Territory Stories

Modelling dry season flows and predicting the impact of water extraction of flagship species



Modelling dry season flows and predicting the impact of water extraction of flagship species


Georges, Aurthur; Webster, Ian; Guarino, Fiorenzo; Jolly, Peter; Thoms, Martin; Doody, Sean; CRC for Freshwater Ecology (Australia); University of Canberra. Applied Ecology Research Group


E-Publications; E-Books; PublicationNT; 57/2002; National River health program




Daly River


The aim of this project is to contribute to recommendations on environmental flows to ensure that they are consistent with maintaining the biota of the Daly River, given competing demands of agriculture, recreation and tourism, conservation and Aboriginal culture. Our focus is on flow, connectivity and water temperatures.


Made available by via Publications (Legal Deposit) Act 2004 (NT); Submitted to the Northern Territory. Department of Infrastructure Planning and Environment

Table of contents

1. Project Details -- 2. Executive Summary -- 3. Interpretation of the Brief -- 4. Variation of the Brief -- 5. Background -- 6. The Daly Drainage -- 7. The Pig-nosed turtle -- 8. Analysis of Historical Flow Data -- 9. Analysis of Contemporary Flow Data -- 10. Modelling Flow Reduction -- 11. Water Temperature Versus Flow -- 12. Impact on Flagship Species -- 13. References




Environmental Flows; Modelling; Biota

Publisher name

Northern Territory Government

Place of publication



Final Report


57/2002; National River health program


75 pages ; 30 cm

File type



Attribution International 4.0 (CC BY 4.0)

Copyright owner

Northern Territory Government



Parent handle


Citation address


Page content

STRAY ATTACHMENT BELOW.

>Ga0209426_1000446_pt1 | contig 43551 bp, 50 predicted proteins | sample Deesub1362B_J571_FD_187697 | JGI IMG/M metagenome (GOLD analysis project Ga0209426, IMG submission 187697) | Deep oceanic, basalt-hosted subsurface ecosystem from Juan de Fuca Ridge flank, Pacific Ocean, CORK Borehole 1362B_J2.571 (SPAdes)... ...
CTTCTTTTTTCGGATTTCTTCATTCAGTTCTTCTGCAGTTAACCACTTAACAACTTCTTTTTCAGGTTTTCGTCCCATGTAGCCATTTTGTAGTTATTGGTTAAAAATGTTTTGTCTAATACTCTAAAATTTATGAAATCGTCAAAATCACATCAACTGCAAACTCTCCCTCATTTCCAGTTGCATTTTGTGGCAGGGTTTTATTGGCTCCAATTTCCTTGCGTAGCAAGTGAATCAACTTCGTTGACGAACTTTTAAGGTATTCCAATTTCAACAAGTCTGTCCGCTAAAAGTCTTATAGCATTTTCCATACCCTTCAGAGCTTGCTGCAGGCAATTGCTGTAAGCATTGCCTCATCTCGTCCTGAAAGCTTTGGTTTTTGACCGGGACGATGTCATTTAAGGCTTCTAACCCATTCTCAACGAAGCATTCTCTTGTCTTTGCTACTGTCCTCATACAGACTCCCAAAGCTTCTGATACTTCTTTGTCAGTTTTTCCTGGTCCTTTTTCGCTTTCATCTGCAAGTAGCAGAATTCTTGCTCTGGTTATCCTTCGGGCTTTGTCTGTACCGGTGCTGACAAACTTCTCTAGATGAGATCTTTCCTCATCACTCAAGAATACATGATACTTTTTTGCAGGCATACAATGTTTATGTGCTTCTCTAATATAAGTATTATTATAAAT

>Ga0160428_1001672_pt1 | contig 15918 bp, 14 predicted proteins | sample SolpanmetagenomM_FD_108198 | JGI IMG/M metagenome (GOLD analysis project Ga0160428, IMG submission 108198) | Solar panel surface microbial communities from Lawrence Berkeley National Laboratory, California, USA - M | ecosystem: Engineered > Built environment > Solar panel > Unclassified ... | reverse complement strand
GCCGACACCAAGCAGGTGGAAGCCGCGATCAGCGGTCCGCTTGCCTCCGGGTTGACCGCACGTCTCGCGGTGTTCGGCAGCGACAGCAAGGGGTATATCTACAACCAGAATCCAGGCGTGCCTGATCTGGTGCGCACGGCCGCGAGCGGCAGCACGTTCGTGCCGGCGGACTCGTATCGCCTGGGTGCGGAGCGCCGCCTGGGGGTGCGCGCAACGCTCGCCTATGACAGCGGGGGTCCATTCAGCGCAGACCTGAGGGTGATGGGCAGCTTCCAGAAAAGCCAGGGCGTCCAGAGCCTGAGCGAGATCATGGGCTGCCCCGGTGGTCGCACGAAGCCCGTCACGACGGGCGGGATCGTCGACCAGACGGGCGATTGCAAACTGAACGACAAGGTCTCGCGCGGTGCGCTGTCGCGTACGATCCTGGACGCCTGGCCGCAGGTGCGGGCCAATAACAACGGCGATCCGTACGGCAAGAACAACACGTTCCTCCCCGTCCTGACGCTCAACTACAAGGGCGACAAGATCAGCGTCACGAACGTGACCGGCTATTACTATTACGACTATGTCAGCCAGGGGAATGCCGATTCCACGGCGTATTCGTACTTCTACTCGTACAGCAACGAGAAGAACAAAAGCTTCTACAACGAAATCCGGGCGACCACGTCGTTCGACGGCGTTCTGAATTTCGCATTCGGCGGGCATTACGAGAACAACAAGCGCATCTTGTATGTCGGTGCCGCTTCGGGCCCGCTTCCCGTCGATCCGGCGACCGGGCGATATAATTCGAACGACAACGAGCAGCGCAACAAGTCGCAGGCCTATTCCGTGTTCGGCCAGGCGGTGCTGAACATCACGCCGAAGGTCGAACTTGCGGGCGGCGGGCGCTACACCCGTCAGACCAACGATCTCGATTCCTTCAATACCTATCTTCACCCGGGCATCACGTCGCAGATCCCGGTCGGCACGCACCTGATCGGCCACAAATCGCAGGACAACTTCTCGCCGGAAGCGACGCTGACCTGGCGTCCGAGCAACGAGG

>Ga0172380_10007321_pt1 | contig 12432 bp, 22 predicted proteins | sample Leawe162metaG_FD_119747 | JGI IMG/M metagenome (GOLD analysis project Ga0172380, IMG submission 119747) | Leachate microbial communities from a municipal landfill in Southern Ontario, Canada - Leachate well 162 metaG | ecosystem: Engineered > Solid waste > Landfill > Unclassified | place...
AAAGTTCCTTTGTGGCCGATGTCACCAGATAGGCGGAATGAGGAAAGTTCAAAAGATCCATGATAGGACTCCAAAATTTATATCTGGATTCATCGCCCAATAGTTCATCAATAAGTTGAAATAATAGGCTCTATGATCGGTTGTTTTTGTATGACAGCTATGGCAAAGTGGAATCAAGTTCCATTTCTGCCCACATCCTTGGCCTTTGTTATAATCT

45 The corresponding morphology for each of the three pool size classes are presented in Table 13. Apart from length, their profiles were very similar, a reflection of the relatively common morphology of the river across the study site. Table 13. Morphological parameters for pools among 3 pool size classes. Means are presented with standard deviations. Size Class Length (m) Flow area (m2) Top width (m) Wetted perimeter (m) Maximum depth (m) Small 1.80.2 (1.7-2.0) N=3 108.6 29.8 (83.3-141.5) N=3 61.81.4 (60.4-63.2) N=3 62.51.5 (60.9-63.8) N=3 2.30.5 (1.9-2.8) N=3 Large 8.51.4 (7.5-9.5) N=2 87.312.0 (78.8-95.7) N=2 61.01.6 (59.8-62.1) N=2 61.51.7 (60.3-62.7) N=2 1.90.1 (1.8-2.0) N=2 Very Large 25.68.6 (19.5-31.7) N=2 98.77.3 (93.5-103.8) N=2 61.50.6 (61.1-61.9) N=2 62.10.7 (61.6-62.6) N=2 2.10.1 (2.0-2.2) N=2 50% Reduction (13.3 cumecs) When 13.3 cumecs of flow occurs at Dorisvale Gauging Station, 3 breaks occur in the Daly River between Dorisvale Crossing and Cattle Creek (Table 14). This translates into one break point for every 24.56 km of river. Table 14. Location of breakpoints on the Daly River under modelled flow conditions. Upstream flow was 13.3 cumecs at Dorisvale Crossing and downstream flow was 21.2 cumecs at Cattle Creek. Breakpoints refer to sections of the river that would inhibit movement of pig-nosed turtles (<0.5 m). Landmark Distance (km) Easting Northing Pool length (km) Cp1 Dorisvale 0.00 775734 8410582 Cp3 9.16 770965 8415100 >9.46 Cp4 11.15 769734 8416517 1.80 Cp19 46.69 749665 8431792 35.50 Cp22 54.17 747717 8437410 7.50 Cp26 73.70 738867 8445392 >19.54 Under this flow condition (13.3 cumecs), the 4 break points identified above produce 3 pools in the Daly River, between Dorisvale Crossing and Cattle Creek. There was one small pool (33.3%), no intermediate pools, 1 large pool (33.3%) and 1 very large pool (33.3%). Under this flow condition only 2.4% (1.8 km) of the study reach would be fragmented into small pools.